Last Friday, the lifeboat crew at Spurn Point, on the tip of the Humber estuary's north bank, got started on installing their own next-generation broadband cable.
The seven-strong Royal National Lifeboat Institution (RNLI) crew and their families — Spurn Point is a full-time station — had been stuck on dial-up-quality radio connectivity, getting download speeds of just 44-150Kbps, superintendent coxswain Dave Steenvoorden told ZDNet UK on Tuesday, adding that the station was not even within range of 3G services.
"Without getting too political, we didn't get any help from BT," Steenvoorden said. "They were sending us all the advertising through the post for fast broadband, and each time we approached them they said we were not compatible, and they could only offer a maximum of 250Kbps. We're an absolute notspot."
Help came from Fibrestream, the company that supplies the RNLI station with its radio-based broadband. The firm, which has handled several community broadband projects, got together with its suppliers and provided the necessary materials for free, while the crew members and other locals provided the labour for digging the trenches.
"We're pretty resourceful people," Steenvoorden said. "The technical people were there on the day — they said we needed a feed to each house, and we just set to and did it."
Spurn Point is a nature reserve, Steenvoorden explained, so all the new cabling had to be run underneath existing pathways with minimum disturbance.
"We did it last Friday — we started at 9am and we had all the cabling in by 8.30 at night," he said. "It was a total distance of approximately 300m, linking our seven houses and the crew training facility together. In the next week or two, we've got to run up through some ducting up to a control tower that's 400m away."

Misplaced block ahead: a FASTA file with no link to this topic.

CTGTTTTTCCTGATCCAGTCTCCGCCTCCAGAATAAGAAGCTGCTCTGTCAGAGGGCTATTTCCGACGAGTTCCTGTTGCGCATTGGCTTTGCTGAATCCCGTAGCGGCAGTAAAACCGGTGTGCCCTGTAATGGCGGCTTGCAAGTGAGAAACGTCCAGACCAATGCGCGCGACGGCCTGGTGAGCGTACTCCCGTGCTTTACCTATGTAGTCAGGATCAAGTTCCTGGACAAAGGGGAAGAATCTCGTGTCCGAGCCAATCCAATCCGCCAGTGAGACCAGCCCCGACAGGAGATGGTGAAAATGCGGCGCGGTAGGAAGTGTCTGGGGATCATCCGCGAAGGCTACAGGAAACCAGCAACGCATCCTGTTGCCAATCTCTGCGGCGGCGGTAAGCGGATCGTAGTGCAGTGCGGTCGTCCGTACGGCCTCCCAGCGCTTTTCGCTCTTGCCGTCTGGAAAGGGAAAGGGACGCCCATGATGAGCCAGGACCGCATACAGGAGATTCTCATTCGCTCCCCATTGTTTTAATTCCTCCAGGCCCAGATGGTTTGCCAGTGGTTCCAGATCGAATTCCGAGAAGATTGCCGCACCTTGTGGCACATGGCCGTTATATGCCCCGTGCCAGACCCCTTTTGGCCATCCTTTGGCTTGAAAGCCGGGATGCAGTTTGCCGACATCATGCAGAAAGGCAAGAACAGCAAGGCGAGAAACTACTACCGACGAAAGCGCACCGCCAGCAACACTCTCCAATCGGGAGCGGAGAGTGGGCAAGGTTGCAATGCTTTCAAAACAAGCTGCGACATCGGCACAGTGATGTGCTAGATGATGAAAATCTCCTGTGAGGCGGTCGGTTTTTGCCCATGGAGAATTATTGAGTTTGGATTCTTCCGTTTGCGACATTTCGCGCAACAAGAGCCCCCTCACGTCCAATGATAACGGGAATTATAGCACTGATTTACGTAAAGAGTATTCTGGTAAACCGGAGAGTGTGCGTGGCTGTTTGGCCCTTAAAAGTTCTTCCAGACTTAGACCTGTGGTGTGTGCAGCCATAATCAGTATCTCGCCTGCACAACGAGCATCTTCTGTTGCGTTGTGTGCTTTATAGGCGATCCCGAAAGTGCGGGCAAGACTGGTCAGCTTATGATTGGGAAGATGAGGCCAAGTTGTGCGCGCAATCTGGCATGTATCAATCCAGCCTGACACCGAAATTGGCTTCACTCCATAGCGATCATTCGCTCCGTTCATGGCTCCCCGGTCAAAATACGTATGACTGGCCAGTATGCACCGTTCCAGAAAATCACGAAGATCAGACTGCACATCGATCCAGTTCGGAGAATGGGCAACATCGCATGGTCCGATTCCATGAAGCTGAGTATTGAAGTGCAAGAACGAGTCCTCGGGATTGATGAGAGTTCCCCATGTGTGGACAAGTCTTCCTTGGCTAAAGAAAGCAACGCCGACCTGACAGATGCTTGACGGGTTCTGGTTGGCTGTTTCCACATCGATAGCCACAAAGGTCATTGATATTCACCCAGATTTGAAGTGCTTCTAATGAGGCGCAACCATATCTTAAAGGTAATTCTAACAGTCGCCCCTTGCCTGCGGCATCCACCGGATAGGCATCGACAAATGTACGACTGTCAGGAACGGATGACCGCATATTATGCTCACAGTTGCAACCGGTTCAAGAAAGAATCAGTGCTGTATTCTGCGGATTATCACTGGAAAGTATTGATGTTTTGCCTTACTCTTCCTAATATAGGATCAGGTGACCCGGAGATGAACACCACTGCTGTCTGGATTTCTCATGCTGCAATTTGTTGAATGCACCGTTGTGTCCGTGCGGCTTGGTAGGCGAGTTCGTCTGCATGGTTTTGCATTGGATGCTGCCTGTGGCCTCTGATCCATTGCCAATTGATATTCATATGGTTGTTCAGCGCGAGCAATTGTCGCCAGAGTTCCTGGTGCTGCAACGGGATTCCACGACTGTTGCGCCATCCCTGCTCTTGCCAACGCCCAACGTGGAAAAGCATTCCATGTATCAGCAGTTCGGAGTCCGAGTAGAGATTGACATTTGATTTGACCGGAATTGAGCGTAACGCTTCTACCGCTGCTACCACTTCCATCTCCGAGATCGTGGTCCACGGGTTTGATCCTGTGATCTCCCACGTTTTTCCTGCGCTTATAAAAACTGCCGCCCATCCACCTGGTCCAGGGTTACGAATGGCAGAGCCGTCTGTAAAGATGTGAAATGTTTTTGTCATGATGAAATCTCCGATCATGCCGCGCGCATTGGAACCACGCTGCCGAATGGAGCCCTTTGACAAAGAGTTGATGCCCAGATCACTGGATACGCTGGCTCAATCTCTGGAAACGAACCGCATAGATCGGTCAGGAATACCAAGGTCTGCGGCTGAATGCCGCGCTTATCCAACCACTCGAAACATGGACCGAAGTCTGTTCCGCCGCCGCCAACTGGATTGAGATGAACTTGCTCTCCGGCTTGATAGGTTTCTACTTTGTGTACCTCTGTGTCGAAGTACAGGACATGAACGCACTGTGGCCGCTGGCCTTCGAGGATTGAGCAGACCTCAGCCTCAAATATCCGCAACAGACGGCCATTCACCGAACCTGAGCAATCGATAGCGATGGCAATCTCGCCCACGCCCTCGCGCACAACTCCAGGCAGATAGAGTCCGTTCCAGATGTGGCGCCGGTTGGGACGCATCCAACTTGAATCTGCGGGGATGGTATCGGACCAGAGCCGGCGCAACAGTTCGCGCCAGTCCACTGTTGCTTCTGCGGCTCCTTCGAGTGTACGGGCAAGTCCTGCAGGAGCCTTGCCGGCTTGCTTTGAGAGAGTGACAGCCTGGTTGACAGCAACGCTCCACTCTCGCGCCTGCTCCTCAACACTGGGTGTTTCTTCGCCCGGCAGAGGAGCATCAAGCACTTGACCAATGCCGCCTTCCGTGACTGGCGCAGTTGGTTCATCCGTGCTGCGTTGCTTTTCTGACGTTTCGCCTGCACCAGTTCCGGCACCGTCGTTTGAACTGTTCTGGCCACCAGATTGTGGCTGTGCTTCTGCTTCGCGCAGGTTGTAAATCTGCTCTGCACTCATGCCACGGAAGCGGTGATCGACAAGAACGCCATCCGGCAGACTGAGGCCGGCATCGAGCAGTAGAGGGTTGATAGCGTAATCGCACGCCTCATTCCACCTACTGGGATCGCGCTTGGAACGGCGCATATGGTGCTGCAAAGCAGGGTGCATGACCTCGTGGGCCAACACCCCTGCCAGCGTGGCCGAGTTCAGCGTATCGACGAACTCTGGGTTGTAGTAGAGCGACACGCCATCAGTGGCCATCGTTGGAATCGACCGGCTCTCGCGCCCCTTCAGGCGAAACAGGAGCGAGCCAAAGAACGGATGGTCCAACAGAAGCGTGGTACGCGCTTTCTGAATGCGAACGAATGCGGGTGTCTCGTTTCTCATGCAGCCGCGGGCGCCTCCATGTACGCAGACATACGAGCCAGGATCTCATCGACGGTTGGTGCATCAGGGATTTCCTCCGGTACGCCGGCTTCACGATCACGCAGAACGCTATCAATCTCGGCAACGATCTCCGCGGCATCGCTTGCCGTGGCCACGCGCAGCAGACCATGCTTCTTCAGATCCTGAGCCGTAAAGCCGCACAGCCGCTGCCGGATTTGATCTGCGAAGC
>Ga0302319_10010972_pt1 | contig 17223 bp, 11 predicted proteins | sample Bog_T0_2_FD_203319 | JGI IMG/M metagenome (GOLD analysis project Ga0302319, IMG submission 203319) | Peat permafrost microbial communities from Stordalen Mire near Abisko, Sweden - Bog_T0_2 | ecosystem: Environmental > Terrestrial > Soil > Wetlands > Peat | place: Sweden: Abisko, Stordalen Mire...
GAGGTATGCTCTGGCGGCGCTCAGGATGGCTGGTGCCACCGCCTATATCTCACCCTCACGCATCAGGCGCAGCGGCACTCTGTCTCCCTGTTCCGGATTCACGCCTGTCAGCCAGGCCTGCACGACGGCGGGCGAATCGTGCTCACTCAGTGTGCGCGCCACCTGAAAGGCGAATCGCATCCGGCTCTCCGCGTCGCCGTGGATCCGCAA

The fibre-based connectivity should go live within the next month — the fibre itself needs to be blown through the cables in the next couple of weeks, after which the switching equipment will be installed.
Spurn Point is getting fibre-optic connections to a radio station, with a microwave link to the mainland, Steenvoorden said.
Having high-speed broadband will "improve the facilities for the station a hundredfold", Steenvoorden said.
"We do everything now through the internet — defect reporting, training etc," he said. "To have a faster connection is going to make that so much better for us. The crew members live at the station with our families.
"To be able to videoconference with family, send emails, video, stuff like that, will be a vast improvement on what we've got. The kids on the station are always moaning about connection speed.
"It's a project that has been done completely for free. As a charity, that's pretty awesome."
The company behind the Spurn Point deployment, Fibrestream, is headed up by Guy Jarvis, an ex-director of the Community Broadband Network.
"We wanted to do this for them as a way of saying thank you to them for the work they do in terms of life-saving," Jarvis said.
He explained that Fibrestream had organised the deployment among its various suppliers, ranging from local companies to multinationals. "We came together originally back in May. We met the crew, and from that we pulled the project together."
Fibrestream has an unusual wholesale-style model, in that it keeps the fibres it deploys lit, but is "not interested in offering retail services" except in the case of market failure, Jarvis said.
"The community must own it," he added.